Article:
The second thing, which is very, very important, is where not to give music. That is the most important thing for any background score. When there is a continuous background score going, you get tired. There is a limit to which your ears can take the music. Anything going beyond seven minutes will tire you. This is something I have personally noticed. I have come across a lot of films with too much background score which is not required.
This is seen so much in TV serials as well.
Serials, obviously, are a different ball game for music directors. I never want to come to a point where I do music for serials directly. You have to be an athlete. I call those music directors athletes. If you play a sport, you know how quickly to do it. And these guys who score music for serials are phenomenal. Hats off to them! They are able to create something so quickly and give it.
Unfortunately, I can’t do that. For me it takes time. By time I mean it takes me breathers to make music. Sometimes I give something I might not like, so I might approach it again. But in serials, by the time I approach it again, the track I made before has gone on air (laughs). You don’t really get much time in serials.
But I accept the fact that it’s their format and that’s the way they go about it. They have restrictions, especially daily soaps. You need a team of at least five or six composers working with you, or assistants, in order to deliver.
Have you ever done television?
I did a thing for television. I didn’t enjoy the way everything was getting hurried. So, the quality doesn’t come. Because the quality doesn’t come you don’t get appreciated.
Television is a medium which a lot of composers do just to run their households. If they are signed for 60 to 120 episodes, they are earning a certain amount per episode. They have this much amount coming by default.
But film is a risk. You are nowhere if your film doesn’t do well. I find more adventure in that because the director actually sits with you, brainstorms and figures out. It never happens in television.
In television you sometimes don’t even meet the director because they keep changing. They have a very different system of working, which is commendable. If a film person tries that, he won’t be able to do it. I would say TV is more difficult than filmmaking.
You have even scored the music for web-series like I Don’t Watch TV. Do you need to do anything differently for the web medium?
When I decided I don’t want to do television for the speed at which they work, luckily I was in an era where web was just coming up. My first show was Section 377. The experience was good because work on the web-series is very film-like. You are trying to make a film which is around 60 to 90 minutes. Then you sub-divide that into episodes.
The subject of Section 377, homosexuality, is very different from Naal. How do you adapt to such extreme change in subjects?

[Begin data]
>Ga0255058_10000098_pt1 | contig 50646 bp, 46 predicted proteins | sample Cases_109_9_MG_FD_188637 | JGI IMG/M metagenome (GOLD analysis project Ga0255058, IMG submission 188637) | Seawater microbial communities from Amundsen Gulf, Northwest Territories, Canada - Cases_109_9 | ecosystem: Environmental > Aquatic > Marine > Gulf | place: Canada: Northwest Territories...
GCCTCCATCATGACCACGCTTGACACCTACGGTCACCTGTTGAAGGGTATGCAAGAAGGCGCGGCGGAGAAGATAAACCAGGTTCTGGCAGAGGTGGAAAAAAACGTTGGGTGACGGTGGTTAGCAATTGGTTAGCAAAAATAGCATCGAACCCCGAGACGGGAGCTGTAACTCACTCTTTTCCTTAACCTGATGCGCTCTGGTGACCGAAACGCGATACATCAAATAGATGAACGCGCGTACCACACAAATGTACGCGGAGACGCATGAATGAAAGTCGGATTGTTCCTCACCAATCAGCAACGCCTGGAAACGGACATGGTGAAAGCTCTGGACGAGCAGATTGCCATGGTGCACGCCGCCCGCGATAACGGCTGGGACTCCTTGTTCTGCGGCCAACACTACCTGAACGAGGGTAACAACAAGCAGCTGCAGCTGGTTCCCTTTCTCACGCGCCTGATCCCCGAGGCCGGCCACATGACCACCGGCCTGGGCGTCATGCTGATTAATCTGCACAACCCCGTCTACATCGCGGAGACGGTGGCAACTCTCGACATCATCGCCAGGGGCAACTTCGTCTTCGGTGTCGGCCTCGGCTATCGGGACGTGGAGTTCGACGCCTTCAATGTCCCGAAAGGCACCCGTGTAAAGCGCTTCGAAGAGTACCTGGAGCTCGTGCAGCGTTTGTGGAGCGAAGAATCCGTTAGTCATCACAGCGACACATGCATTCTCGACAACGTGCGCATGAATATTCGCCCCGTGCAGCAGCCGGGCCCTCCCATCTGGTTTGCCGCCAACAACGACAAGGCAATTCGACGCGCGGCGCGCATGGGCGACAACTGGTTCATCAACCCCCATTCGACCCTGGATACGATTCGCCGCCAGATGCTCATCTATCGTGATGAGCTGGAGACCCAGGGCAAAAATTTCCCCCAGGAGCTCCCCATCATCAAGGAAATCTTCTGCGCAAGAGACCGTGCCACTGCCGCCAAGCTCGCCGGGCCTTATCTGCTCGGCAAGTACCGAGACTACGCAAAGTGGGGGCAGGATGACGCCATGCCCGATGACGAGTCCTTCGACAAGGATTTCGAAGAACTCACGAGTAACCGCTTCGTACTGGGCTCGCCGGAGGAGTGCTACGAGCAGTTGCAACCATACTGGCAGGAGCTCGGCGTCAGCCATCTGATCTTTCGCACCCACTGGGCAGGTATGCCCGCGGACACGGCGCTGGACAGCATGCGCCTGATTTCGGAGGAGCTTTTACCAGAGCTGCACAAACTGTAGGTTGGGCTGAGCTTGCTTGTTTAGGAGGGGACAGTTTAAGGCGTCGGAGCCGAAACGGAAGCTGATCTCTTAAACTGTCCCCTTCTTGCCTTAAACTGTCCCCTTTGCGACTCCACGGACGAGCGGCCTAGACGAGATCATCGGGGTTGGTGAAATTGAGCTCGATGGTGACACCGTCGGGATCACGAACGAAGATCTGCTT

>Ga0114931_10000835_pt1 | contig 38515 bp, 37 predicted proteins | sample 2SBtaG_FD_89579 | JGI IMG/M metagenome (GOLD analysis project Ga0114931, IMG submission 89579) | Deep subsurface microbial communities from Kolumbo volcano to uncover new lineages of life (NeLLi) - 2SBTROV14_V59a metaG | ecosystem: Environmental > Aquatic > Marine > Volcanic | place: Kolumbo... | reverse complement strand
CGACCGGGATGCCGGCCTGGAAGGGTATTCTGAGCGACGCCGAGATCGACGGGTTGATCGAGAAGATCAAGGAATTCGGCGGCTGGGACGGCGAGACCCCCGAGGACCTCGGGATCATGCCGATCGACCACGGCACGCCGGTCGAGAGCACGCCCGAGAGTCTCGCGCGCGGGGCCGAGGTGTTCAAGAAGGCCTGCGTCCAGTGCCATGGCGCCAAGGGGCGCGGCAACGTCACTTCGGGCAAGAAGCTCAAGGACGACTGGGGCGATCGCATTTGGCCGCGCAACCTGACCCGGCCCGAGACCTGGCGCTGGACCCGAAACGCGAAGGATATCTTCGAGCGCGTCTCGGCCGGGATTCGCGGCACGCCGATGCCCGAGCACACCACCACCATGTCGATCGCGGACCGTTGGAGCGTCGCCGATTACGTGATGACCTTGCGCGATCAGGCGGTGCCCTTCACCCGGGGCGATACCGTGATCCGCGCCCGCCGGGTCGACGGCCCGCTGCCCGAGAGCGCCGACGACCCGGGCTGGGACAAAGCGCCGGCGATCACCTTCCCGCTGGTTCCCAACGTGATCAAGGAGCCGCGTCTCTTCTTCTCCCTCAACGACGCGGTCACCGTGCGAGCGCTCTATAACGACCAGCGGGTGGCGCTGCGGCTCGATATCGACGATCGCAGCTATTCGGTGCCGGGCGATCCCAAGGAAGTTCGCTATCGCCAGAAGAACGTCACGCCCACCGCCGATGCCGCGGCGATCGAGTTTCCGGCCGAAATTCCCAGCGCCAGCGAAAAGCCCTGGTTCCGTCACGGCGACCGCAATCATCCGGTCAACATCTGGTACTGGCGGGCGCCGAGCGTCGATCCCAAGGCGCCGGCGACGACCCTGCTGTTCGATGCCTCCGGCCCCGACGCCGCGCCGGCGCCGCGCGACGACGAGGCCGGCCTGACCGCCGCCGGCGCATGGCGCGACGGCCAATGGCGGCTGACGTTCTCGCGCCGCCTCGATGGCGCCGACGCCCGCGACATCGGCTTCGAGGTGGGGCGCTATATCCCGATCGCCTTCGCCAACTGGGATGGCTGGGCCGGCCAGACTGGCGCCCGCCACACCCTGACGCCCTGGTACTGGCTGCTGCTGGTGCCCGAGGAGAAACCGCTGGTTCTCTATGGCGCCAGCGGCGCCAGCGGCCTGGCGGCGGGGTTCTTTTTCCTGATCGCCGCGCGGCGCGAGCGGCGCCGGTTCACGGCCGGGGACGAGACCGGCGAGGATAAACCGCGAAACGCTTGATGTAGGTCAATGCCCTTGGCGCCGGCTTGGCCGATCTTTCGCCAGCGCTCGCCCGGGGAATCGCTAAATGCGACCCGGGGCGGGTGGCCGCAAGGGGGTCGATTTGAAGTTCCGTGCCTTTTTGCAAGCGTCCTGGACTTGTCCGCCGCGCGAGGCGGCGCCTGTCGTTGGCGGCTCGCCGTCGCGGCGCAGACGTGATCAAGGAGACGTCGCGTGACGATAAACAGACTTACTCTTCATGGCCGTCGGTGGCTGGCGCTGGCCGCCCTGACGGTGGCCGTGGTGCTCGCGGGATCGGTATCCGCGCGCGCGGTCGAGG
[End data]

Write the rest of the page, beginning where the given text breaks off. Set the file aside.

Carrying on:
Honestly, I like to behave like water. I like to take the shape of whatever mould I am put in.
Did you always want to work in music?
I always liked the idea of being a big music director like, of course, the aim was AR Rahman. But at the same time I wanted to be cool about it because people are knowing you and listening to your song. That’s what I liked about music, that you have something you leave behind. At the same time you are anonymous as a person, unlike an actor.
I did one short film during graduation days. If I hadn’t done that, I wouldn’t be talking to you right now. It’s just when I realized I can probably do it.
My family had this small Casio. When I was a kid I once took it out and started playing a tune. When I saw my Chacha [paternal uncle] and parents staring at me, I started crying. But they realized this kid is interested in music, so let’s polish that.
They put me into shastriya sangeet [classical music]. But I had to stop after a year because he was teaching me songs, but when it came to theory, he pointed out that I was just three years old and couldn't read. He gave me a year’s break. He started teaching me with letters when I was four.
I had learnt letters before I went to the first standard. So when I saw Hindi I started getting irritated thinking how dare Hindi speak the language of music (laughs).
What was your parents’ reaction when you decided to make music your career?
Oh, Dad was super pissed! See, music was there in my family. It’s just that nobody had done it professionally. My father said he can’t be a godfather and help me. He was helpless. He felt I would be reduced to playing the harmonium on the streets because I would not be earning any money (laughs). I explained that it is not like that; it’s way different. Luckily I had the contacts so I knew I will at least get work.
It is my mother who completely believed in me. She was the one who would sit after her work with stereo player and teach me songs. She was the first director I worked with. She didn't know much about music but somehow guided me to the right path and would make me hear music differently. I owe my musical career and achievements entirely to her.